If you haven’t seen it yet, go to YouTube and watch this channel now: James Blackwood – Raccoon Whisperer.
Sometimes he serves chicken hot dogs, hard-boiled eggs, grapes, apples, bananas and unsalted peanuts.
“I cook sausages for them, I do Hamburger Helper with sauteed mushrooms, Vienna sausages, roast chicken, pigs-in-a-blanket. And Tim Hortons doughnuts.”
(For those of you unfamiliar with Canada, Tim Hortons is more than just a place to get donuts. It’s synonymous with Canadian identity.)
One of his oldest raccoon friends, Rascal, will turn 13 in the spring. He knows her birthday because it was her mother that first reached out to him from the raccoon world. She had been hurt, likely by a car, and so Blackwood and his wife Jane took her in. That was 1999. “We gave a soft release into the wild and she’s been here with us every year since,” he says.
That raccoon later returned with her cub, which Blackwood and his wife named Rascal. His wife took to raccoons with a passion and on some nights 18 turned up for the late-night eats.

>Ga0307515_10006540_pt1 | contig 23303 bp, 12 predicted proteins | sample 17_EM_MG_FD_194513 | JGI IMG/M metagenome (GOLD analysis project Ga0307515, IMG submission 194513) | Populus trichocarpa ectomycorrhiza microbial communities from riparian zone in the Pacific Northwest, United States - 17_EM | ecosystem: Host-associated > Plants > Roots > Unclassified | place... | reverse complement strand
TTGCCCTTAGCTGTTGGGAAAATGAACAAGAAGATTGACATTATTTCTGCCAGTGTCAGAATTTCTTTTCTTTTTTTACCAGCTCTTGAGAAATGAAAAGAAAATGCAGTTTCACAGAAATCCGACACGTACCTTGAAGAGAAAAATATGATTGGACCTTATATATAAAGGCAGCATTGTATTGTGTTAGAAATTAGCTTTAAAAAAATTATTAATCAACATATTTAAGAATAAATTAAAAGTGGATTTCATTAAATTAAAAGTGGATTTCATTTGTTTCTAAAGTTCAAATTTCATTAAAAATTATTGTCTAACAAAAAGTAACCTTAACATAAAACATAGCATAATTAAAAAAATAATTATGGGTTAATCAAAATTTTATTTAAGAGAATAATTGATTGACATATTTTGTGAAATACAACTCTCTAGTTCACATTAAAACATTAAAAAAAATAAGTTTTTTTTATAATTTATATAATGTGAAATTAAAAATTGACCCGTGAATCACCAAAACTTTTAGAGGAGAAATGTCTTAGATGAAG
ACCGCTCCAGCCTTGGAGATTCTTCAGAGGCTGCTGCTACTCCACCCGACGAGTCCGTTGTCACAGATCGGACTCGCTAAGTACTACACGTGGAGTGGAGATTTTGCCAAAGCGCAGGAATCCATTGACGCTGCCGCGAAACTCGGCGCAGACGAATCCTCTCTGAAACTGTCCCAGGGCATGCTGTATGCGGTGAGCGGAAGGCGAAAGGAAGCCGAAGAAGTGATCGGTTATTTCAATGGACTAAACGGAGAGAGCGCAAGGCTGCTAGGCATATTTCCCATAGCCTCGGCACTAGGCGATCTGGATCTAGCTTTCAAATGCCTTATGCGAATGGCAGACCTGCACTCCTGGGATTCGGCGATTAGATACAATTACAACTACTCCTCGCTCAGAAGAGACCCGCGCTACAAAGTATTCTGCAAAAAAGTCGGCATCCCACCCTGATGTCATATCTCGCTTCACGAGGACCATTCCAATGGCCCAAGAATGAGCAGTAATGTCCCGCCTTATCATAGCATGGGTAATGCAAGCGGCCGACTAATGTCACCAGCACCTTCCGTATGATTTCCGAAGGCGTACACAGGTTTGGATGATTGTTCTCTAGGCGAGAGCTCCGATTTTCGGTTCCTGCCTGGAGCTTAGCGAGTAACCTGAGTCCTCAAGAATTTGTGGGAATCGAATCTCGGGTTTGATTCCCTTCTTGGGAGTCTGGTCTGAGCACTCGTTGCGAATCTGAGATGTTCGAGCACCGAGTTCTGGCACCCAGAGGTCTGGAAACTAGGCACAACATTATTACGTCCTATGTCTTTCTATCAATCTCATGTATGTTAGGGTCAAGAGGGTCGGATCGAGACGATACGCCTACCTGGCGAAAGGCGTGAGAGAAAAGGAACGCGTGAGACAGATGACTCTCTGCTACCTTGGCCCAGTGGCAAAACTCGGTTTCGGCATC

Jane Blackwood died in 2003 of cancer. Jim Blackwood merged her love of raccoons with his love for her, and so became the Raccoon Whisperer. “I fell in love with the animal and would not have it any other way. I am a retired RCMP officer and this is what I do full time,” he says.
It may seem that Blackwood is training his own Raccoon Army of the night, but I get the feeling the raccoons have trained him to be a reliable source of exotic food that’s just unavailable to most wild creatures.
He should be doing reasonably well if he’s monetizing his YouTube videos. He currently has 328,000 subscribers, and a number his videos have hundreds of thousands, if not millions of views.
It’s not all raccoons and peanut butter sandwiches on his channel. Sometimes, he’ll throw in a musical performance:
Go ahead, watch this channel — it’s mesmerizing!